A church is at the heart of the issue, not the building, but the parking lot. It winds down the hill and the slide has eaten away the land right up to the asphalt and in some spots, underneath it.
Public works director says the church is aware and it's up to them to keep people and cars out of harm's way.
Mike Miller lives on the opposite side of Avalon Canyon and has been taking pictures of this landslide since 2001.
"I'm just worried my front row seat is going to be to tragedy one day," Miller said.
He says things got worse when construction began on the new Korean Central Presbyterian Church in 2002. The actual church is on solid ground, but the parking lot is precarious.
"My only real concern is that I hope no one gets hurt when the hillside does eventually collapse because it's going to take away part of the parking lot and if that happens on a Sunday in the middle of church, then people are going to lose their cars, at the very least," Miller added.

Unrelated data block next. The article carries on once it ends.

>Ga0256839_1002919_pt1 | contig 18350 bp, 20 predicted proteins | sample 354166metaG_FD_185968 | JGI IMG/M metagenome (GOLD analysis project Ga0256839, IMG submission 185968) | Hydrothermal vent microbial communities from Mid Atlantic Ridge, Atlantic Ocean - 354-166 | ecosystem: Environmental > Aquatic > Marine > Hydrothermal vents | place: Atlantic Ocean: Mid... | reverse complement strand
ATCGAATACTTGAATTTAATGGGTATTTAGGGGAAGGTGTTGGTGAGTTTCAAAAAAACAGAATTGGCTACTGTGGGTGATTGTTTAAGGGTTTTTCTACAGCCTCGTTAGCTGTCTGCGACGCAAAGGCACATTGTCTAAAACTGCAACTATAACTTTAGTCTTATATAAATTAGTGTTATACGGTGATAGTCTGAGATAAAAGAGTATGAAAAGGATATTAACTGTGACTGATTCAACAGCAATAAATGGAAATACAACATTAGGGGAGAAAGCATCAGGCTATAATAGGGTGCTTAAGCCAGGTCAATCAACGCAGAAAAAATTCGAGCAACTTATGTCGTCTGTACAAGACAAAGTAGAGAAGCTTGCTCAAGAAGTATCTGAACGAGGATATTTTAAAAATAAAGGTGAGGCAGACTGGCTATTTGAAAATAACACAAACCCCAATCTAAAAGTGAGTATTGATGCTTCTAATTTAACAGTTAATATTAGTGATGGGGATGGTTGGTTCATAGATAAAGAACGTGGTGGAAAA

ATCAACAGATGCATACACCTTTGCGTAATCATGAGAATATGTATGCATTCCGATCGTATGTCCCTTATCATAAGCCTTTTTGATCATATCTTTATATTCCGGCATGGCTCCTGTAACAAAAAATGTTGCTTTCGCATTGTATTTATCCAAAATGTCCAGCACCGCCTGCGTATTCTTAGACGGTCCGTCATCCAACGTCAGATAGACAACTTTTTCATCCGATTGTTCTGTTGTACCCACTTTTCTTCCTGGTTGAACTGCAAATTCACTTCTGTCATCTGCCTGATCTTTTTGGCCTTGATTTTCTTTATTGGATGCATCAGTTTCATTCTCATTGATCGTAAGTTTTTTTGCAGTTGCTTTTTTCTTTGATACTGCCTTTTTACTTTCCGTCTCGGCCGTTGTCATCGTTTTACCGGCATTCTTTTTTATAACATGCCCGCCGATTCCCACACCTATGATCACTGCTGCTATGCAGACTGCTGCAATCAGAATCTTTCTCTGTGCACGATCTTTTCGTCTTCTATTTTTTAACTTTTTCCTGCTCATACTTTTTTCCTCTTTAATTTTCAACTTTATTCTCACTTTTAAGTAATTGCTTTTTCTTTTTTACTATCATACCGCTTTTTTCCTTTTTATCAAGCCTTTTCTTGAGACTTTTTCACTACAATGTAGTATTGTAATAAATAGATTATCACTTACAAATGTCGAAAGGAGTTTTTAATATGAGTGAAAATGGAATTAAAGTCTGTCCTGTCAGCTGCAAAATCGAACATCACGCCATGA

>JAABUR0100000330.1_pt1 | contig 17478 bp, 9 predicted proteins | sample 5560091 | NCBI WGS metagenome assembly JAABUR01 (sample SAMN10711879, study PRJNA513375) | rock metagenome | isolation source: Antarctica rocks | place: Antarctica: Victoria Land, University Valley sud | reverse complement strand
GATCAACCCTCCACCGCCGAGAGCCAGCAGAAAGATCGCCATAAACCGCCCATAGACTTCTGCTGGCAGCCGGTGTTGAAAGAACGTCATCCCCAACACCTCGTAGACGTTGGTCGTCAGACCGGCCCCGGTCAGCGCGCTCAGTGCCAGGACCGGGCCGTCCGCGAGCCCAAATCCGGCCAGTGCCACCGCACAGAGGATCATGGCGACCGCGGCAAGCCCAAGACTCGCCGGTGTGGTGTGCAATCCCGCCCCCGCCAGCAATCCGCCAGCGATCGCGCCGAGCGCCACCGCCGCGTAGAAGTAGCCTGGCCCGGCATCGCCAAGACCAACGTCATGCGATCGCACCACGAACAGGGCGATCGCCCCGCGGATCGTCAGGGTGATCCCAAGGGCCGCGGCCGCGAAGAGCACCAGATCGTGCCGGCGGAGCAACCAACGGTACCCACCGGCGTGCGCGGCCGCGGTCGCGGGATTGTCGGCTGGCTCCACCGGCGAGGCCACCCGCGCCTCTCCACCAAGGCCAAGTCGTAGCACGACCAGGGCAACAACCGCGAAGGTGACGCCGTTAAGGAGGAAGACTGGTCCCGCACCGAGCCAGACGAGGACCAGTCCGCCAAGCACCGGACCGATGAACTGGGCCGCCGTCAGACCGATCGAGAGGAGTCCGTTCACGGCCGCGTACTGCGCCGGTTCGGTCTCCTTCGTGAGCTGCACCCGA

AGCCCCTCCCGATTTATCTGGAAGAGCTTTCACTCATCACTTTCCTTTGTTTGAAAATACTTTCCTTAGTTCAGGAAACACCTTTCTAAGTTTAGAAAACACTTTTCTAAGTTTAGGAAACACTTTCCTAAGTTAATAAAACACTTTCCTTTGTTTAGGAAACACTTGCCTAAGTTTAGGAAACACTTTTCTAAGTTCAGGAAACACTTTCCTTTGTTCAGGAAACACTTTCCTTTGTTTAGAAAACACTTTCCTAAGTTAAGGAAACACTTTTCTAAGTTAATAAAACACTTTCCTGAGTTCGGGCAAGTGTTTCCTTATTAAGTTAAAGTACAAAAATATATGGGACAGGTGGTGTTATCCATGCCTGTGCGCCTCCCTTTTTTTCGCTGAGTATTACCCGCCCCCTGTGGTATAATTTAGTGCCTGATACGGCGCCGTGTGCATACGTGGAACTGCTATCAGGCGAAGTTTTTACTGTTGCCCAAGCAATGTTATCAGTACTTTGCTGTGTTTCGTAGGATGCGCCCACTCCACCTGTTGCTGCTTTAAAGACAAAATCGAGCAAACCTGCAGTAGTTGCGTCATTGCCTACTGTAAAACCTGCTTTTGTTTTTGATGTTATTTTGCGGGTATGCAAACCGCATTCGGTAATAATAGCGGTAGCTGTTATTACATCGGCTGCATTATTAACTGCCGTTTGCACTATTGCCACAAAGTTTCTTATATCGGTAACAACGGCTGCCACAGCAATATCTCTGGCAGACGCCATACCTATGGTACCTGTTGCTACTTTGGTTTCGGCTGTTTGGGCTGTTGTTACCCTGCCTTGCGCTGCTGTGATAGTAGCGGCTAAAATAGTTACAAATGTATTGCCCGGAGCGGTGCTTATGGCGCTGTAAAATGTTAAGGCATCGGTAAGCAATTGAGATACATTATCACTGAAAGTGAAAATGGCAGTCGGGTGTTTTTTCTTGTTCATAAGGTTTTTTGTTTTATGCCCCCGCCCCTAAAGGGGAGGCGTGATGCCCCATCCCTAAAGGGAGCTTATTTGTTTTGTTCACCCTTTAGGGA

Daly City's director of public works says it's true, the hillside will continue to slough off into the ocean, especially after a lot of rain because it makes the soil heavier.
"What residents see over the decades really are fairly substantial landslides that are actually small in comparison to the total area that will move eventually," Daly City's director of Public Works John Fuller said.
However, there is little Public Works can do. For now, it's up to the church to protect its property and parishioners.
"They have proactively continued to move their fence line back and into their parking lot to prevent people from parking too close to it. It's probably time for them to move their fence again," Fuller said.
Public Works plans to talk with church leaders this week.